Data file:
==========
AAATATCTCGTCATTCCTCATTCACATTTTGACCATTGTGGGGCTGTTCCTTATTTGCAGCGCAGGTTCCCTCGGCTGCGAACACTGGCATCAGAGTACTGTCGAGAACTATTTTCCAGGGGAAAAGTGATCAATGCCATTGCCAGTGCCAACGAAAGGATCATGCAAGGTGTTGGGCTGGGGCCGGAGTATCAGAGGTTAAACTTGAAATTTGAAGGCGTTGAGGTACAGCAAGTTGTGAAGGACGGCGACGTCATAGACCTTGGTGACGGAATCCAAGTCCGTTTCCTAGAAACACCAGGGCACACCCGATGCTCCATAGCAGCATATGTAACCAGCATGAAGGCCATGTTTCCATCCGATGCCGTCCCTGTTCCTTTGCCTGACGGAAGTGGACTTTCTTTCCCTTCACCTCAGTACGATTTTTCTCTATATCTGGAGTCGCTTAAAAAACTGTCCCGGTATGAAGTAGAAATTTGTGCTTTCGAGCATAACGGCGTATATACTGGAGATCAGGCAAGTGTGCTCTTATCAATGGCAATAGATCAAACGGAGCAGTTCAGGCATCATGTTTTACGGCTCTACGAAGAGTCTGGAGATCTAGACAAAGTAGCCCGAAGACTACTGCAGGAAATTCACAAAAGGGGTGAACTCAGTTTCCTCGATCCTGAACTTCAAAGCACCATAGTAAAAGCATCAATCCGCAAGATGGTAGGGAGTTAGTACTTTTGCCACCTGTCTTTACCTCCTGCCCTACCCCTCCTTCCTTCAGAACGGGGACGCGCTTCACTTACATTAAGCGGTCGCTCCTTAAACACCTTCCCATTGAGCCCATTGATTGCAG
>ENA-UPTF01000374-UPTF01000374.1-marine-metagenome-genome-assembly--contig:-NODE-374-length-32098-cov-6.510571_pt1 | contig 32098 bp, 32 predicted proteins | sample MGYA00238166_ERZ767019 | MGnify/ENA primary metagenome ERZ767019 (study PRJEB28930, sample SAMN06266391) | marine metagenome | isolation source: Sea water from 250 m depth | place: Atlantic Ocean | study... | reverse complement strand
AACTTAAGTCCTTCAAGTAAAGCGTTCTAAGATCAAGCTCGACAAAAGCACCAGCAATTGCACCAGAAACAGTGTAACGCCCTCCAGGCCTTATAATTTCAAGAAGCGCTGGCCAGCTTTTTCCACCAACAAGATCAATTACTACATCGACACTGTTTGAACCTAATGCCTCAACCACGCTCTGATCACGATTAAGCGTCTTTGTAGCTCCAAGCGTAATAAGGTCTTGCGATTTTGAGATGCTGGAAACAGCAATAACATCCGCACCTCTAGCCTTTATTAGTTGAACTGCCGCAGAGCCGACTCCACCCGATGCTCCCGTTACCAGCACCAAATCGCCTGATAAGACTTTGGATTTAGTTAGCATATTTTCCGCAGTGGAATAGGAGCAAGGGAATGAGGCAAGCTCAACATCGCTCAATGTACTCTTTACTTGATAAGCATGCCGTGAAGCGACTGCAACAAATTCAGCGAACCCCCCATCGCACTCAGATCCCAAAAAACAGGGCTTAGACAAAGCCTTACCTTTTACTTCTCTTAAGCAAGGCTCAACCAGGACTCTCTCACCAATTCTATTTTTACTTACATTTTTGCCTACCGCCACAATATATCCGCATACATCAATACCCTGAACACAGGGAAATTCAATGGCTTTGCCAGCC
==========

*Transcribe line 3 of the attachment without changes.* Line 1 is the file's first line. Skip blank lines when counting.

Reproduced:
AACTTAAGTCCTTCAAGTAAAGCGTTCTAAGATCAAGCTCGACAAAAGCACCAGCAATTGCACCAGAAACAGTGTAACGCCCTCCAGGCCTTATAATTTCAAGAAGCGCTGGCCAGCTTTTTCCACCAACAAGATCAATTACTACATCGACACTGTTTGAACCTAATGCCTCAACCACGCTCTGATCACGATTAAGCGTCTTTGTAGCTCCAAGCGTAATAAGGTCTTGCGATTTTGAGATGCTGGAAACAGCAATAACATCCGCACCTCTAGCCTTTATTAGTTGAACTGCCGCAGAGCCGACTCCACCCGATGCTCCCGTTACCAGCACCAAATCGCCTGATAAGACTTTGGATTTAGTTAGCATATTTTCCGCAGTGGAATAGGAGCAAGGGAATGAGGCAAGCTCAACATCGCTCAATGTACTCTTTACTTGATAAGCATGCCGTGAAGCGACTGCAACAAATTCAGCGAACCCCCCATCGCACTCAGATCCCAAAAAACAGGGCTTAGACAAAGCCTTACCTTTTACTTCTCTTAAGCAAGGCTCAACCAGGACTCTCTCACCAATTCTATTTTTACTTACATTTTTGCCTACCGCCACAATATATCCGCATACATCAATACCCTGAACACAGGGAAATTCAATGGCTTTGCCAGCC